The history of contemporary Turkey is that of vengeance. The oppressed and the oppressors take turns sitting on the Iron Throne, and today's announcements on the Ergenekon Trials, which, in a nutshell, was the conservative right wing's Monte Cristo moment, resulted in the incarceration of countless military officials and various notable figures. The verdicts are being announced live.
There have been many debates over whether Ergenekon or another coup d'etat against AKP should have succeeded. Some of my friends argue that it would have prevented the violence we have endured at Gezi, but then again, my generation is clueless about government oppression, and I am clueless about resistance.
Beginning with May's first Gezi protest in Turkey, we have convinced ourselves that we are experiencing a unique and unacceptable phenomenon. As a result of our self-righteous outrage, though we have been loud and perhaps instrumental, our clout will wither away come summer's end.
I remember one day in June when, running away from the police and the teargas, my best friend and I had found ourselves on an isolated street. He was furious when his father told us to go further away from Taksim, saying, "But I want to be there! I want to build barricades! I want to resist!"
We grew up watching and playing epic things. X-Men, Half-Life, Call of Duty, Lord of the Rings...
My generation has certain notions of justice and honor that Western media franchises spoon-fed to us as children, and they all contain forms of resistance where the act of resisting renders the resistee the good guy and the oppressors evil. This narrative has been quite evident throughout the Gezi protests, including in my own writing. Whether it is true is irrelevant because as a result of this narrative, we have inadvertently emphasized our youth.
We think it heroic when we are in fact, dealing with a remarkably humane form of government oppression. Please do not consider for a second that I am refuting my previous arguments against police violence. I am merely drawing attention to the fact that past events of similar nature have been remarkably violent. Plenty of lives would have been spared had the military used plastic bullets and teargas, and if Twitter-driven accountability existed in the 1970s.
Now consider the fact that we are the children of men and women who lived through two or three coups d'etat. It is also important to note that when I mentioned these parents, I refer mostly to those who are referred to as white Turks, the Kemalist, middle-to-upper-class urbanites that are largely responsible for most political and financial proceedings in Turkey.
In their eyes, although what we did and continue to do is noteworthy, we are merely children, and Gezi pales in comparison to the Twilight Zone experience they lived through, several times. We may have started something, but politics is their province, not ours. Despite being remarkably vocal about our discontent, our votes will not alter the Turkish political landscape, our parents' will.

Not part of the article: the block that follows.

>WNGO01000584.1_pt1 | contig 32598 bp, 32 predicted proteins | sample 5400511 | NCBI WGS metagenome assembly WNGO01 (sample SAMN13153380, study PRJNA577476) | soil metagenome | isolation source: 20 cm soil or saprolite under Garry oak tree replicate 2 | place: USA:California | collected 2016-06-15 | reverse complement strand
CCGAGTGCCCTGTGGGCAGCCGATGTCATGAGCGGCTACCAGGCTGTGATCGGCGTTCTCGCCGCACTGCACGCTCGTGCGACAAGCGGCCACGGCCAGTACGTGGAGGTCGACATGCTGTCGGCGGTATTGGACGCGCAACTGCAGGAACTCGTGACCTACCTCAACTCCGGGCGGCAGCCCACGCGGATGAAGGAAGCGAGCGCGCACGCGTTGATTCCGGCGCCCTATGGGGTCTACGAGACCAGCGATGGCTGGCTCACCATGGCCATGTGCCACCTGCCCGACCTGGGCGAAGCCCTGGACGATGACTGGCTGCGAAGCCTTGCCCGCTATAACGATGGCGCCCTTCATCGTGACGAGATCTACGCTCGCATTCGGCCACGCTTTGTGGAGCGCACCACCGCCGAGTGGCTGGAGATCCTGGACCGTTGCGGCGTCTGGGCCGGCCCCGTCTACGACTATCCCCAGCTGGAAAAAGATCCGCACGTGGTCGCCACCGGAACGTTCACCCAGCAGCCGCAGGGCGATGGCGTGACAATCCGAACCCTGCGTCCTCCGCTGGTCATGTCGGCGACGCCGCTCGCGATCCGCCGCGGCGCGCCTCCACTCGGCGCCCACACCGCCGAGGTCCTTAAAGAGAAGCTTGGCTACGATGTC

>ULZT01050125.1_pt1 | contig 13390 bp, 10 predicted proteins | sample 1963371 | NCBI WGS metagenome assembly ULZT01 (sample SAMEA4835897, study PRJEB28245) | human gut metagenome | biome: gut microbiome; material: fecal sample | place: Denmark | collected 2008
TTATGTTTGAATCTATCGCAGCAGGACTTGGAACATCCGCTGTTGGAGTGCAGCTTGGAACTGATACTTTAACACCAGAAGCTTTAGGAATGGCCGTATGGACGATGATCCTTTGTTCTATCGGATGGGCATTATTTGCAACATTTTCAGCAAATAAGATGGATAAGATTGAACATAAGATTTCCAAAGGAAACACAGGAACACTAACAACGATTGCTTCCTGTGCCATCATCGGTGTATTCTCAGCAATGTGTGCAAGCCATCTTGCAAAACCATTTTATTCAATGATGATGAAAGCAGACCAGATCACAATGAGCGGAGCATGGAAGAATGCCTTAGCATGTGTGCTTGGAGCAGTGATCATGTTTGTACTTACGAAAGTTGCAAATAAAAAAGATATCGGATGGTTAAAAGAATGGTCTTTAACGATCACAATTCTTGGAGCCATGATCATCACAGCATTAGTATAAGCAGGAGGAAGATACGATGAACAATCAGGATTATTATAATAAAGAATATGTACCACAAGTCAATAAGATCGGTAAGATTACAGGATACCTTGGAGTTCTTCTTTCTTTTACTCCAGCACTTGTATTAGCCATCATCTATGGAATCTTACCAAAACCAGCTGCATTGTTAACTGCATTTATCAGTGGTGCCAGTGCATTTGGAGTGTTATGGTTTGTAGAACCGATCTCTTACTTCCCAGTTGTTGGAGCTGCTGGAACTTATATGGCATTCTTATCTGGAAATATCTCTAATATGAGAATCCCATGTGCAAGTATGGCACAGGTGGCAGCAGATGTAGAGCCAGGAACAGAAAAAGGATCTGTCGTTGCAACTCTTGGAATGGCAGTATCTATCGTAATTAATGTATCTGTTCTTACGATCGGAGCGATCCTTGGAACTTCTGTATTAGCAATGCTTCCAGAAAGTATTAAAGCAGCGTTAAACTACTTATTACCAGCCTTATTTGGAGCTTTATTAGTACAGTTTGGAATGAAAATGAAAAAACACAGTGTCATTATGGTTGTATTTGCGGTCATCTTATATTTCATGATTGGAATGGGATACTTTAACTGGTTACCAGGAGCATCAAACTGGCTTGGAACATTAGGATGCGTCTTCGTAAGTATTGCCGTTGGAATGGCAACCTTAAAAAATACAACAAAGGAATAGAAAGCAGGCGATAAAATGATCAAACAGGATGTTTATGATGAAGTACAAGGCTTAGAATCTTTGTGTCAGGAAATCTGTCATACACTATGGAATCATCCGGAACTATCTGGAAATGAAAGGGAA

Our parents are set in their ways. They were raised with mostly secular notions of conservative Islam, but they were conservative people nonetheless. The craziest thing they did when they were our age was to have their hair done a-la-Dallas' Pamela Ewing. Tradition and set ways were and are still the norm.
There exists a deep chasm between my generation — the Y Generation — and our parents. Unlike the disenfranchised Y-generation, who will not vote for AKP or the breakaway, as-of-yet-unnamed party signaled by the departing of Vice-Prime Minister Bülent Arinç, our parents will likely vote for the new option, opting for a Fethullah-fueled government's stability (likely to be led by Abdullah Gül, who will be eligible to become party leader once his post as president ends in 2014). The alternative, that my generation will support, is the unknown future that fledgling new parties, independent candidates, a confused MHP and a flailing CHP promise.
Coming elections will be eclectic, with votes divided unless a very popular figure emerges from any given party, though most party structures will continue to inspire mistrust if they remain the same.
Our parents still have strong opinions about Kurds, Armenians and hijabis. They have fixed ideas for how the economy works and what needs to happen in order for business to thrive. They will never vote for people they do not know, for parties whose members do not include CEOs and shareholders.
They have failed to pass on their prejudices. The simplest example I have to offer is that such distinctions do not occur to me when I meet people, and I do not want the person I vote for to have corporations that he or she will consider when voting on bills.
The Y generation's parents follow Kemalist ideals, but for the most part they have not hesitated to do business with AKP or Fethullah followers. It is this tendency to consider business before political values that has allowed AKP to thrive over the past decade.
So long as our parents can vote, Turkey will be stuck in the same nepotistic, neo/faux/modern/reformed Islamist political vortex it has been. Gezi might change everything 10 years down the line, but for the immediate future, don't hold your breath.